In every moment you have a choice in what you do with your eyes. In every moment you can be aware of what you’re doing, and change it, or you can let yourself go on and do what you’ve always done to see blur. When you look at something and don’t see it clearly, what do you do? I’m not asking you what you think you should do, but what you actually do. In order to change how you see, you have to be aware of the things you’re doing that are sabotaging your vision. Don’t get too abstract with this; I’m talking about what you’re physically doing with your eyes each time you don’t see something. With each thing you find that you do, take a look at it and consider whether it is something that is supporting your vision or not. Are you blinking too hard, trying to clear it up right away? Are you looking far away from it? Are you trying to force it to appear to move, as sometimes people interpret Bates as suggesting?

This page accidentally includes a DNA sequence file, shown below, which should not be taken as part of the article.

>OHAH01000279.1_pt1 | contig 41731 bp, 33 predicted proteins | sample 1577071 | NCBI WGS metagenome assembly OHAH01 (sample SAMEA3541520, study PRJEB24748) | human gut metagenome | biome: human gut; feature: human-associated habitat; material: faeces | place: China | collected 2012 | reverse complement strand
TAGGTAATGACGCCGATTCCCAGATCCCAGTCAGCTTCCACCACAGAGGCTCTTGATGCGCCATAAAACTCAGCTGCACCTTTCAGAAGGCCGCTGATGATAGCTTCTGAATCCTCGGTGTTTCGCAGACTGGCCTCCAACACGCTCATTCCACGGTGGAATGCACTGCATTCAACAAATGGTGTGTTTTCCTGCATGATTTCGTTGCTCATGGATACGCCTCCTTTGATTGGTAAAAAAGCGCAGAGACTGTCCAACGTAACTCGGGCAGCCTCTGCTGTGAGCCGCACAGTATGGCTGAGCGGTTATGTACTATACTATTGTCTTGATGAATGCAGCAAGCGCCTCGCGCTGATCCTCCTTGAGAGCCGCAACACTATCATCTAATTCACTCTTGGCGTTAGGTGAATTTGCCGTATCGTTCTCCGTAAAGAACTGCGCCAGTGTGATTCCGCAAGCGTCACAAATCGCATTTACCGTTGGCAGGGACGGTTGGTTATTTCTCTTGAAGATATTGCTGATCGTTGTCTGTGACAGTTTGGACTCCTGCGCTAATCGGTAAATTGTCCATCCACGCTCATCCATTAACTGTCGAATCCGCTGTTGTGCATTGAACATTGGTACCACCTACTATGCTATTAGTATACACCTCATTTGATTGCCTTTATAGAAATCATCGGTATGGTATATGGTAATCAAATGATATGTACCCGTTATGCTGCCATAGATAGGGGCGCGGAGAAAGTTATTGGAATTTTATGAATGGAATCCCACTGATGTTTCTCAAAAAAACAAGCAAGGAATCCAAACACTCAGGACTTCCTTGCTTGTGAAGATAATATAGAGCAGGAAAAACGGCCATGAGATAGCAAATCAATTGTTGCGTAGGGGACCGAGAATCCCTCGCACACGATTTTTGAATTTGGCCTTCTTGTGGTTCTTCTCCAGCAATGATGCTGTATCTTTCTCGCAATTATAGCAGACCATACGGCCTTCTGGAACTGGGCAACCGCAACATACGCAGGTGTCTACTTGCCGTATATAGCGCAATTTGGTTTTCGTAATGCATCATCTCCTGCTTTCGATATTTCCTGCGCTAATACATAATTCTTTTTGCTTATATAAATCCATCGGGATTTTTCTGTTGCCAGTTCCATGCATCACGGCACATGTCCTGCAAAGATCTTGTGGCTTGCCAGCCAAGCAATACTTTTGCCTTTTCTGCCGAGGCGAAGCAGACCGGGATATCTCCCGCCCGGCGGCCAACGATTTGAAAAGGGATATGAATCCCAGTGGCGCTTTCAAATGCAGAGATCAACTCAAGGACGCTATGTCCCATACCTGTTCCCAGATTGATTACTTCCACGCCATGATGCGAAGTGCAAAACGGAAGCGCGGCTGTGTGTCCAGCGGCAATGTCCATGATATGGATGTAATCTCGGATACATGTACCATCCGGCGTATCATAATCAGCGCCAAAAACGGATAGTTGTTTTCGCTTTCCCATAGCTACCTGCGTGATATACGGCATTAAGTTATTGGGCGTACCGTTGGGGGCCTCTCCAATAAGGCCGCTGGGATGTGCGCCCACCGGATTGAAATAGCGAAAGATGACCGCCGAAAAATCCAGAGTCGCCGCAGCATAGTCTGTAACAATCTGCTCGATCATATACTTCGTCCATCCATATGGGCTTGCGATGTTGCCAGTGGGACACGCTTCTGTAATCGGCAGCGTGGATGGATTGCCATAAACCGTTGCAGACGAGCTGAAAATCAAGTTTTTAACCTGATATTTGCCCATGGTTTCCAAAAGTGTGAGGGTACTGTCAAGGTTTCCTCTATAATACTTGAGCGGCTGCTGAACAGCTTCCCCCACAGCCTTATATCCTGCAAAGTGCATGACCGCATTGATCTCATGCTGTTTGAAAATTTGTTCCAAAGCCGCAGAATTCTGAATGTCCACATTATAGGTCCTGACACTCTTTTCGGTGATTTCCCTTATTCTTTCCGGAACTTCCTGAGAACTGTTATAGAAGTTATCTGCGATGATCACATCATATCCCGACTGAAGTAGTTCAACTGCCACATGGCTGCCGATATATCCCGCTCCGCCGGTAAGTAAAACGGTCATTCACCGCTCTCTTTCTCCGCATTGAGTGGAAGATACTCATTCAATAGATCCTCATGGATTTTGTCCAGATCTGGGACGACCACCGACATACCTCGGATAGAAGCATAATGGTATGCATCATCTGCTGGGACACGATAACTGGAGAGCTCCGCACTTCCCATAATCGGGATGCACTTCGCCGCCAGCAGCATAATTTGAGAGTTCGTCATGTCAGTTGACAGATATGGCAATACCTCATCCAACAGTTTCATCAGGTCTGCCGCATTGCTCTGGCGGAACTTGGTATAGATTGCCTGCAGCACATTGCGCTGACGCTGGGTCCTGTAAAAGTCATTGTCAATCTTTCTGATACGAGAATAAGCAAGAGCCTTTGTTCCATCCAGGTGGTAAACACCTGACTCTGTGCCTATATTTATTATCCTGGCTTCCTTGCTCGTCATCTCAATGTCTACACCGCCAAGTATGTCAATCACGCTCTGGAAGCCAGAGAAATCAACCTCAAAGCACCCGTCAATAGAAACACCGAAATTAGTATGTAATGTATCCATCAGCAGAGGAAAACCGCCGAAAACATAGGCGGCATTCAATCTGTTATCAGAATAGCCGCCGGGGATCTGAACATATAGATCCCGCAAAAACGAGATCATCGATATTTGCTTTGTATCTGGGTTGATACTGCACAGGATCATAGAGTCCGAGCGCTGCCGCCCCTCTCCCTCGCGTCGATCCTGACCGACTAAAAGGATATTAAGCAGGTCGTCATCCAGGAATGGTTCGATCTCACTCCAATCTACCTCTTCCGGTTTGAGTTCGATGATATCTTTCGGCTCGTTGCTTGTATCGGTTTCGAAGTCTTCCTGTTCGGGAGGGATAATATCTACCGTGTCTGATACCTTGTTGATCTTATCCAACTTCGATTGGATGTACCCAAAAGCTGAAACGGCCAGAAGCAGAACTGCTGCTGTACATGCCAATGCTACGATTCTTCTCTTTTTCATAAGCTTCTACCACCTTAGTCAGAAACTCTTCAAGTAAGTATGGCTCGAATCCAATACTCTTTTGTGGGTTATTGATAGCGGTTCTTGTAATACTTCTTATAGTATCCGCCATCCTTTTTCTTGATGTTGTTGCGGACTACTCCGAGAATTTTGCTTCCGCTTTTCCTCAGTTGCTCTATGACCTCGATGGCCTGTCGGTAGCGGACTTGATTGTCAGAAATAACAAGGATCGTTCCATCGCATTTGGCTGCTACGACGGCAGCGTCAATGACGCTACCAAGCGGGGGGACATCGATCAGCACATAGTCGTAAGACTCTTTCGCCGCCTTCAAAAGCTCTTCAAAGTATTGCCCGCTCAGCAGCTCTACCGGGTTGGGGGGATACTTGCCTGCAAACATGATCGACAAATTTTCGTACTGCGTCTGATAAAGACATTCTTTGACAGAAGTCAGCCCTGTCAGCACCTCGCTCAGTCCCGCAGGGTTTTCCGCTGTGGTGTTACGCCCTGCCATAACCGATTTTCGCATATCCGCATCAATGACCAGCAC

The change you have to make is so much more subtle than you probably think. It is such a small adjustment, that to you appears to be almost nothing at all, with no effect at all, but in that small adjustment you are establishing how your are approaching using your eyes, and as you continue doing it, you get better at it, and it becomes, gradually, a larger adjustment. But you have to start at the beginning by being willing to do something with no results at first. It’s not about whether you’re doing it perfectly from the get-go. You’ll figure it out. It’s about standing up for yourself and demonstrating that you believe in yourself by simply doing the best you can.
It’s not that a change has to be practiced every minute of the day for it to work. The issue of consistency, and doing things right all the time, is about what you’re telling yourself with your actions. Will you stand with the stability and conviction of using your eyes without strain? Will you do it, whenever you remember, no matter what? If not, why do it at all? Do you really want to? There’s no reason to sometimes do it and sometimes not.